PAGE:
Lessons in organ-building inspired by Jellyfish

by Gabrielle Taylor October 27, 2016

Lessons in organ-building inspired by Jellyfish

Have you ever visited the aquarium and marvelled at the beauty and grace of the Jellyfish pulsing through the water?

Well, for one Harvard bioengineer, Kit Parker, a day out at the aquarium with his daughter spent admiring just that resulted in his inspiration for his design of an artificial heart.

Following his breakthrough realisation, Parker returned to his lab with the view to build a jellyfish-inspired robot, powered by muscles made of living heart cells from a rat.

The result? An artificial jellyfish with heart cells that squeezed and relaxed, squeezed and relaxed, pumping water in a way that imitated the mechanisms of the human heart.

Kit Parker is largely renown for his designs of ‘organs-on-chips’, or miniature human organs, used for testing new drugs and chemicals. However, Parker now has far more ambitious projects in mind, including growing a whole living human heart for transplant.

Such advancement in the field would do away with the bulky mechanical hearts – currently made of plastic and metal – that patients in need of transplants are provided.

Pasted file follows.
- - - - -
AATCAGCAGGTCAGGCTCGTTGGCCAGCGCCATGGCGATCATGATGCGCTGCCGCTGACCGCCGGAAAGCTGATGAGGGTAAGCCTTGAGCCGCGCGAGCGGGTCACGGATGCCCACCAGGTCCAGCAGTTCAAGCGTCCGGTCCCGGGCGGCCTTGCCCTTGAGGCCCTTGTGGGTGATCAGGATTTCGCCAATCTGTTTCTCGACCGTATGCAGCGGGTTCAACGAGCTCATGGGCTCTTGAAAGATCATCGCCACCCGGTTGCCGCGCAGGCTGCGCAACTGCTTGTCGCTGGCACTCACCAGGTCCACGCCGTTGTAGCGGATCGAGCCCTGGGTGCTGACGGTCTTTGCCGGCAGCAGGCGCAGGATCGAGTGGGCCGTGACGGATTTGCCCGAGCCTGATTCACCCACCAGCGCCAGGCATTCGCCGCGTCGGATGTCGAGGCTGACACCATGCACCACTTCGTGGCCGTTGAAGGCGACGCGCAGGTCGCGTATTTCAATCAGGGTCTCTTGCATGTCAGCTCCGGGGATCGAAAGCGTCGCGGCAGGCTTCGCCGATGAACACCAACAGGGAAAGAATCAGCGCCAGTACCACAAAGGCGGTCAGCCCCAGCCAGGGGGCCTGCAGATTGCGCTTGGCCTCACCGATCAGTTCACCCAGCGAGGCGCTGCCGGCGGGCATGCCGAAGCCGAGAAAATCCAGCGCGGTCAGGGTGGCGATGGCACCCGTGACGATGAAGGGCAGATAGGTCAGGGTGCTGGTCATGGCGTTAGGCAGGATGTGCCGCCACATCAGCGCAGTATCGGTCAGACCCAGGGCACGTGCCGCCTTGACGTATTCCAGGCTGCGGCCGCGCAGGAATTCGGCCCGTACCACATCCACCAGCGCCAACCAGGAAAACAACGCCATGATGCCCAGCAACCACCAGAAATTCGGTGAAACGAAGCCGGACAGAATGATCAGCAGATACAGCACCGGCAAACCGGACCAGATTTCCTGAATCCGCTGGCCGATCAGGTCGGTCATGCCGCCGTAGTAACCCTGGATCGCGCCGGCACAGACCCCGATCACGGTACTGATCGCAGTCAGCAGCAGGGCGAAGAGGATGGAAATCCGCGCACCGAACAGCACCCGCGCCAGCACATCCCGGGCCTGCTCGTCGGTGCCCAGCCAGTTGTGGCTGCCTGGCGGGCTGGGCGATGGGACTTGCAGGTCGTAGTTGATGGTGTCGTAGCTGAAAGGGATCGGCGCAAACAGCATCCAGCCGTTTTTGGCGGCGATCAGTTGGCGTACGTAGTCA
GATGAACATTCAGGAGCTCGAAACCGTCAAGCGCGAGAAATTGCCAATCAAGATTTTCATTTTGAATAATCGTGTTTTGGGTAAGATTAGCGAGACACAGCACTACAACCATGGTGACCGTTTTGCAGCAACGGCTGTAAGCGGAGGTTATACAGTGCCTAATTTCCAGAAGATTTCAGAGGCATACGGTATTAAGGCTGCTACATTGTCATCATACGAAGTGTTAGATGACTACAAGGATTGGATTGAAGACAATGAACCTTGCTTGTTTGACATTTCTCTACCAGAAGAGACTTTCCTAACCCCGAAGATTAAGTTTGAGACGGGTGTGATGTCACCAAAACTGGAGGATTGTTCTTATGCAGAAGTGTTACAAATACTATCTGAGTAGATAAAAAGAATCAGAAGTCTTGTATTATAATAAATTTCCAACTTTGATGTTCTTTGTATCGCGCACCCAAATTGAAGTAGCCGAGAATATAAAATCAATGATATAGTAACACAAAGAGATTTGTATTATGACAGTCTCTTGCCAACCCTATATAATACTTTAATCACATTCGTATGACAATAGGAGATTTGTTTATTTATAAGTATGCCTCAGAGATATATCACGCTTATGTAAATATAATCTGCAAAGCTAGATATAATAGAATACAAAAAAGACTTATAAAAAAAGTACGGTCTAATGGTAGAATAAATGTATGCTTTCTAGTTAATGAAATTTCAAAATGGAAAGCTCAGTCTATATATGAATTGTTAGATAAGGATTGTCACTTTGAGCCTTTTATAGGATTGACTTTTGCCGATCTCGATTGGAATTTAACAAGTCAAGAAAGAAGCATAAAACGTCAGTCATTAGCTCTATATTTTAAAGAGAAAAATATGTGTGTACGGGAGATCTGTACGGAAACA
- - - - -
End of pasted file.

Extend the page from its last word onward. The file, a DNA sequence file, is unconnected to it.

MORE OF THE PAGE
Parker’s approach is unique, and may provide a solution to the most pertinent issue presented to scientists; it may provide more strength in each artificial beat to pump enough blood to reach the entire body.

There are many different approaches to growing an artificial heart, and it is such a complicated machine, growing a successful one will require the advice and intelligence of a multitude of scientists from an array of fields. And maybe even a father and child day out at the aquarium.



Gabrielle Taylor
Gabrielle Taylor

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